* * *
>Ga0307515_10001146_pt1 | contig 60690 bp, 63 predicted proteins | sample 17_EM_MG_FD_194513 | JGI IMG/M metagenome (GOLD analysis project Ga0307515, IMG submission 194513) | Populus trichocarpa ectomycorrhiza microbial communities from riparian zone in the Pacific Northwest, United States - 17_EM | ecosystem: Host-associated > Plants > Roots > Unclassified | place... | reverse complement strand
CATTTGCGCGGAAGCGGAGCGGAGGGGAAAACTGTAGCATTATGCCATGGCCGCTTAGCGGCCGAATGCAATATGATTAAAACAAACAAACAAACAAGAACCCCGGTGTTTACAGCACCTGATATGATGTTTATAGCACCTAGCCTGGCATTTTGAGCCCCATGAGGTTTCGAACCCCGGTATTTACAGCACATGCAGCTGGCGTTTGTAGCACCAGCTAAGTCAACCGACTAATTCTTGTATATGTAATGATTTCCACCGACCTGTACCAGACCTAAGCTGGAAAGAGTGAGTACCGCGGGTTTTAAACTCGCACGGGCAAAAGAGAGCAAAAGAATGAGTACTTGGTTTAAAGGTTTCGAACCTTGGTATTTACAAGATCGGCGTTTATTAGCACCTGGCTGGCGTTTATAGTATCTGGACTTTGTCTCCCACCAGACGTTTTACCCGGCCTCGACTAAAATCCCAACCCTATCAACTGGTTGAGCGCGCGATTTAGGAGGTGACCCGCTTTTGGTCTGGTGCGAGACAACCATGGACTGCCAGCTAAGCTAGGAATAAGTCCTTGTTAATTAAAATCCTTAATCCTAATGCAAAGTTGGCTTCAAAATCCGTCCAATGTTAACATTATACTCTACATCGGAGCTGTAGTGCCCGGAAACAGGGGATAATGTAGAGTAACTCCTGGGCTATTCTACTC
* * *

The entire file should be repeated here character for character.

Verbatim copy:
>Ga0307515_10001146_pt1 | contig 60690 bp, 63 predicted proteins | sample 17_EM_MG_FD_194513 | JGI IMG/M metagenome (GOLD analysis project Ga0307515, IMG submission 194513) | Populus trichocarpa ectomycorrhiza microbial communities from riparian zone in the Pacific Northwest, United States - 17_EM | ecosystem: Host-associated > Plants > Roots > Unclassified | place... | reverse complement strand
CATTTGCGCGGAAGCGGAGCGGAGGGGAAAACTGTAGCATTATGCCATGGCCGCTTAGCGGCCGAATGCAATATGATTAAAACAAACAAACAAACAAGAACCCCGGTGTTTACAGCACCTGATATGATGTTTATAGCACCTAGCCTGGCATTTTGAGCCCCATGAGGTTTCGAACCCCGGTATTTACAGCACATGCAGCTGGCGTTTGTAGCACCAGCTAAGTCAACCGACTAATTCTTGTATATGTAATGATTTCCACCGACCTGTACCAGACCTAAGCTGGAAAGAGTGAGTACCGCGGGTTTTAAACTCGCACGGGCAAAAGAGAGCAAAAGAATGAGTACTTGGTTTAAAGGTTTCGAACCTTGGTATTTACAAGATCGGCGTTTATTAGCACCTGGCTGGCGTTTATAGTATCTGGACTTTGTCTCCCACCAGACGTTTTACCCGGCCTCGACTAAAATCCCAACCCTATCAACTGGTTGAGCGCGCGATTTAGGAGGTGACCCGCTTTTGGTCTGGTGCGAGACAACCATGGACTGCCAGCTAAGCTAGGAATAAGTCCTTGTTAATTAAAATCCTTAATCCTAATGCAAAGTTGGCTTCAAAATCCGTCCAATGTTAACATTATACTCTACATCGGAGCTGTAGTGCCCGGAAACAGGGGATAATGTAGAGTAACTCCTGGGCTATTCTACTC